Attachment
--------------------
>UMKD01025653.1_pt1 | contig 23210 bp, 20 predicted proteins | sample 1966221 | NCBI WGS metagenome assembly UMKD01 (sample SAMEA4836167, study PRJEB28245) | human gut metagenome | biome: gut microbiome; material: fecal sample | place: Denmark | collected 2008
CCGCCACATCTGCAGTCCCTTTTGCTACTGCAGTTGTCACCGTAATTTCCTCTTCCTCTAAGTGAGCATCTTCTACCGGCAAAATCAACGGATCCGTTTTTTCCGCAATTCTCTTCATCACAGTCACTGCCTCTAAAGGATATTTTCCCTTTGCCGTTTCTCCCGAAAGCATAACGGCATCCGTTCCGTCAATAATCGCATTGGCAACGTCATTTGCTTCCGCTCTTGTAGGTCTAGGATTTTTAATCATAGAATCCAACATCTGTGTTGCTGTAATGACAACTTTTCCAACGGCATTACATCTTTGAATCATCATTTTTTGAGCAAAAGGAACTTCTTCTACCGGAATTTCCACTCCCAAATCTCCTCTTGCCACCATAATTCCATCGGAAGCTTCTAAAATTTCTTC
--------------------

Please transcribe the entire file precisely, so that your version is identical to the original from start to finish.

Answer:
>UMKD01025653.1_pt1 | contig 23210 bp, 20 predicted proteins | sample 1966221 | NCBI WGS metagenome assembly UMKD01 (sample SAMEA4836167, study PRJEB28245) | human gut metagenome | biome: gut microbiome; material: fecal sample | place: Denmark | collected 2008
CCGCCACATCTGCAGTCCCTTTTGCTACTGCAGTTGTCACCGTAATTTCCTCTTCCTCTAAGTGAGCATCTTCTACCGGCAAAATCAACGGATCCGTTTTTTCCGCAATTCTCTTCATCACAGTCACTGCCTCTAAAGGATATTTTCCCTTTGCCGTTTCTCCCGAAAGCATAACGGCATCCGTTCCGTCAATAATCGCATTGGCAACGTCATTTGCTTCCGCTCTTGTAGGTCTAGGATTTTTAATCATAGAATCCAACATCTGTGTTGCTGTAATGACAACTTTTCCAACGGCATTACATCTTTGAATCATCATTTTTTGAGCAAAAGGAACTTCTTCTACCGGAATTTCCACTCCCAAATCTCCTCTTGCCACCATAATTCCATCGGAAGCTTCTAAAATTTCTTC